Australian plant scientists on Friday said they have discovered a new molecular mechanism in genes, a finding that could help develop the treatment of a major genetic disorder that damages the human nervous system.
The disorder, or Friedreich's ataxia, is the most commonly inherited genetic condition of its kind affecting young adults for which there is currently no cure and occurs due to a type of DNA mutation referred to as "triplet repeat expansion," according to a statement from Monash University explaining its researchers' work on Friday.
Using an Arabidopsis thaliana plant model, the researchers highlighted at least 11 different genes that could potentially be used to target the negative impacts of the mutation, said research fellow Sridevi Sureshkumar.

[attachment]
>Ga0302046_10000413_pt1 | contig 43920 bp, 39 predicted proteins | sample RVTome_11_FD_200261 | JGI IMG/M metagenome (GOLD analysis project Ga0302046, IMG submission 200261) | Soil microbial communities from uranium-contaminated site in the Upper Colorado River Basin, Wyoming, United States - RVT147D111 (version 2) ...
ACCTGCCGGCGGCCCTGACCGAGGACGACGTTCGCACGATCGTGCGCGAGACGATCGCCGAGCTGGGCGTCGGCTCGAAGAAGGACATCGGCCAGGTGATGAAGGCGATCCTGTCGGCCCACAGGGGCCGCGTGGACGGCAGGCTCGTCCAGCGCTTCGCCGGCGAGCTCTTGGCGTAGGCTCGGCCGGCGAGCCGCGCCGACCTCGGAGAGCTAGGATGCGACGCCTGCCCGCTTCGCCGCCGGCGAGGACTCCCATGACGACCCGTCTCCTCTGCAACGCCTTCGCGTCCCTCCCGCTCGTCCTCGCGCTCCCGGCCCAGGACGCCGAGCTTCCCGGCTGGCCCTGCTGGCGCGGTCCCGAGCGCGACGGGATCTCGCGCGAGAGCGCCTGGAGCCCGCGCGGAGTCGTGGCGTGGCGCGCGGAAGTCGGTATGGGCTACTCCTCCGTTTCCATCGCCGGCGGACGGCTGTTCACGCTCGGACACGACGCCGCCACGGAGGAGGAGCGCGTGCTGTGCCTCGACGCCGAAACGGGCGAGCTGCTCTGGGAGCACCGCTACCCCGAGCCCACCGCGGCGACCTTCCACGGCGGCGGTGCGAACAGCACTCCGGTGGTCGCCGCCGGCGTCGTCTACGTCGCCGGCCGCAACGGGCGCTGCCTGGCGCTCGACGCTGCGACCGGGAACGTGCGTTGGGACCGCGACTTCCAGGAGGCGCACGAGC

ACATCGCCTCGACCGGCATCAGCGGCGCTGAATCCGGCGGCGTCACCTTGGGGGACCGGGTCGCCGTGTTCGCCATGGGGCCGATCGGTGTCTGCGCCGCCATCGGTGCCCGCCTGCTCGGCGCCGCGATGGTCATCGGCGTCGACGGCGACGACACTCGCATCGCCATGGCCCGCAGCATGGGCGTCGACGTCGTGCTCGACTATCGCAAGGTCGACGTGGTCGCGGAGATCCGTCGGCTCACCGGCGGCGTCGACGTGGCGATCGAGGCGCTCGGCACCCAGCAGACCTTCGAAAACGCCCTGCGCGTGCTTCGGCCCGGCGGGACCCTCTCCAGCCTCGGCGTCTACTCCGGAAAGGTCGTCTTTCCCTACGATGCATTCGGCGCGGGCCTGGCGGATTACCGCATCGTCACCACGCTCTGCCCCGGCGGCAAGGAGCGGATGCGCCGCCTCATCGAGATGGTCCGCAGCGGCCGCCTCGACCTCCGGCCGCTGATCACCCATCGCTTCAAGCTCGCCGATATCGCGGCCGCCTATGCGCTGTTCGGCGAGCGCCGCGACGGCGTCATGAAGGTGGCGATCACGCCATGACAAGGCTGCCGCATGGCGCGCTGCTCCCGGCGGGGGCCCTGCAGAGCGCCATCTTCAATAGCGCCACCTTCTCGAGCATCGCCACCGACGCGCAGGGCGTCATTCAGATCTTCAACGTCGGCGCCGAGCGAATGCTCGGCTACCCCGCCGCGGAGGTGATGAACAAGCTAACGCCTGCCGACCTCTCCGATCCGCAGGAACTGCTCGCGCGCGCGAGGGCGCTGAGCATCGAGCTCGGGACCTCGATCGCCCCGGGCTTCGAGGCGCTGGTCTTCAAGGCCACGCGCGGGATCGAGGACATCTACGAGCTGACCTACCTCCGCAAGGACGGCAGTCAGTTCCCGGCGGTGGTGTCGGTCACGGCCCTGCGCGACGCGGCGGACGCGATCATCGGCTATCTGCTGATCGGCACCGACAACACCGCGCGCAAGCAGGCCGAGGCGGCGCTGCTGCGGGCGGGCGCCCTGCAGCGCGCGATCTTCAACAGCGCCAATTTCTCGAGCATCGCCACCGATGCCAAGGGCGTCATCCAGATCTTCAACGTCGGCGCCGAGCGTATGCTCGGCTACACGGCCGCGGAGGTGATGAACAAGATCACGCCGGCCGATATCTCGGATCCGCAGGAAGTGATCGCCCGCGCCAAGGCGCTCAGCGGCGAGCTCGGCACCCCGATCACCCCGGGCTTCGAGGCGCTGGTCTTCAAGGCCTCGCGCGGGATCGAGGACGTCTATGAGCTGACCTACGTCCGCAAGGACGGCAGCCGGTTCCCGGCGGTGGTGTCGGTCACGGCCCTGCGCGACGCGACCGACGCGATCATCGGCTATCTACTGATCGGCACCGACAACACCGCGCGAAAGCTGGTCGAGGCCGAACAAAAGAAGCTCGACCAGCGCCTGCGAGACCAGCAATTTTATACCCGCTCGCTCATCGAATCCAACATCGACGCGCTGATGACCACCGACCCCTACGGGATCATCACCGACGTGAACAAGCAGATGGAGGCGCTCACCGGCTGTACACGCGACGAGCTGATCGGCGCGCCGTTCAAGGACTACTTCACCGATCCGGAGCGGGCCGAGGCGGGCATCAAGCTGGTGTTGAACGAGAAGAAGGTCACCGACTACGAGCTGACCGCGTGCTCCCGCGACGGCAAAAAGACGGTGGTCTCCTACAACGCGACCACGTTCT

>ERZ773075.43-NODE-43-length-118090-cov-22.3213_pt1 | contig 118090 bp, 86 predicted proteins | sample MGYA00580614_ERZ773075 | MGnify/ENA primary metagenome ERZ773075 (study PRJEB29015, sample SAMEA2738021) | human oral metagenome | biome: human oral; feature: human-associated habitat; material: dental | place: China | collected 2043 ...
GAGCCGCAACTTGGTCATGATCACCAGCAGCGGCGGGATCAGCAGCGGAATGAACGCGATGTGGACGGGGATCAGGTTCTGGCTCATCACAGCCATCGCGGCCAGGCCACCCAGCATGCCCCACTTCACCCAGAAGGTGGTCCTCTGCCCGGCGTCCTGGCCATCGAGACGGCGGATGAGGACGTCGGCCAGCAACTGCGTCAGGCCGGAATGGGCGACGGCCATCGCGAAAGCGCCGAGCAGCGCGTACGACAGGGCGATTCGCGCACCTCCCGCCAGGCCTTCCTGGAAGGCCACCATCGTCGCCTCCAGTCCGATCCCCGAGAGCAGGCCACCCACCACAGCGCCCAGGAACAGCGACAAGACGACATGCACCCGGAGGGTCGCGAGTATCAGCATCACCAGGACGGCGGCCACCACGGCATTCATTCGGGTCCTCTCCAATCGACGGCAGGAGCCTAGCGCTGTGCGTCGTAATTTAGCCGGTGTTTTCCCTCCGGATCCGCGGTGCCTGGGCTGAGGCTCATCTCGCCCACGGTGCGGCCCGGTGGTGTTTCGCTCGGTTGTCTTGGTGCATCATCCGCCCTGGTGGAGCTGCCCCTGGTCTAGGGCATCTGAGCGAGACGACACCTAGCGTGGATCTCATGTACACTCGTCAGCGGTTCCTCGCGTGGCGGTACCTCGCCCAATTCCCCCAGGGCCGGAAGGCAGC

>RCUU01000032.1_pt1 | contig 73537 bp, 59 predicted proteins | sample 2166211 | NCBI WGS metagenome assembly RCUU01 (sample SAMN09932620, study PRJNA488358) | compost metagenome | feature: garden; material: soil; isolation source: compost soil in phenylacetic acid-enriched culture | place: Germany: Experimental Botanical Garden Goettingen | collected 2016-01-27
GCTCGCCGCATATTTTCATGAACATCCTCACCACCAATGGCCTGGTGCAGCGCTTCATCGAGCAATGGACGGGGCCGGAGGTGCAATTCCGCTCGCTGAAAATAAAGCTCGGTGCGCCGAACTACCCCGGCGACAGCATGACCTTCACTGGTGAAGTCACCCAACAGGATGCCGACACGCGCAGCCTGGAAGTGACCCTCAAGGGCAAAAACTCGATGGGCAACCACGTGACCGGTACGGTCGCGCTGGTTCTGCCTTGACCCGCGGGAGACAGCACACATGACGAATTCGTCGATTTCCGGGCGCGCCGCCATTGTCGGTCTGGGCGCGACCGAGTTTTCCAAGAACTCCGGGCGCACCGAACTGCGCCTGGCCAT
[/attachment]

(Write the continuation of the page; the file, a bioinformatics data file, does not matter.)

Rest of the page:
"Our findings have opened up unprecedented opportunities with immense potential for human genetic diseases," said the study's leader, associate professor Sureshkumar Balasubramanian, from the university's School of Biological Sciences. The findings were published in the scientific journal of Cell.
"This research has major implications for our understanding of how the genetic mutation that underlies Friedreich ataxia, leads to damage of the nervous system and thus symptoms of this condition," said Professor Martin Delatycki, a clinician and researcher from the Murdoch Children's Research Institute who has studied Friedreich ataxia for more than 20 years.
Plant biologist Professor Detlef Weigel, from the Max Planck Institute in Germany, described the work as "an impressive example of the potential of basic plant research."
"This was possible because experiments can be conducted in plants that are simply not possible in humans," said Weigel.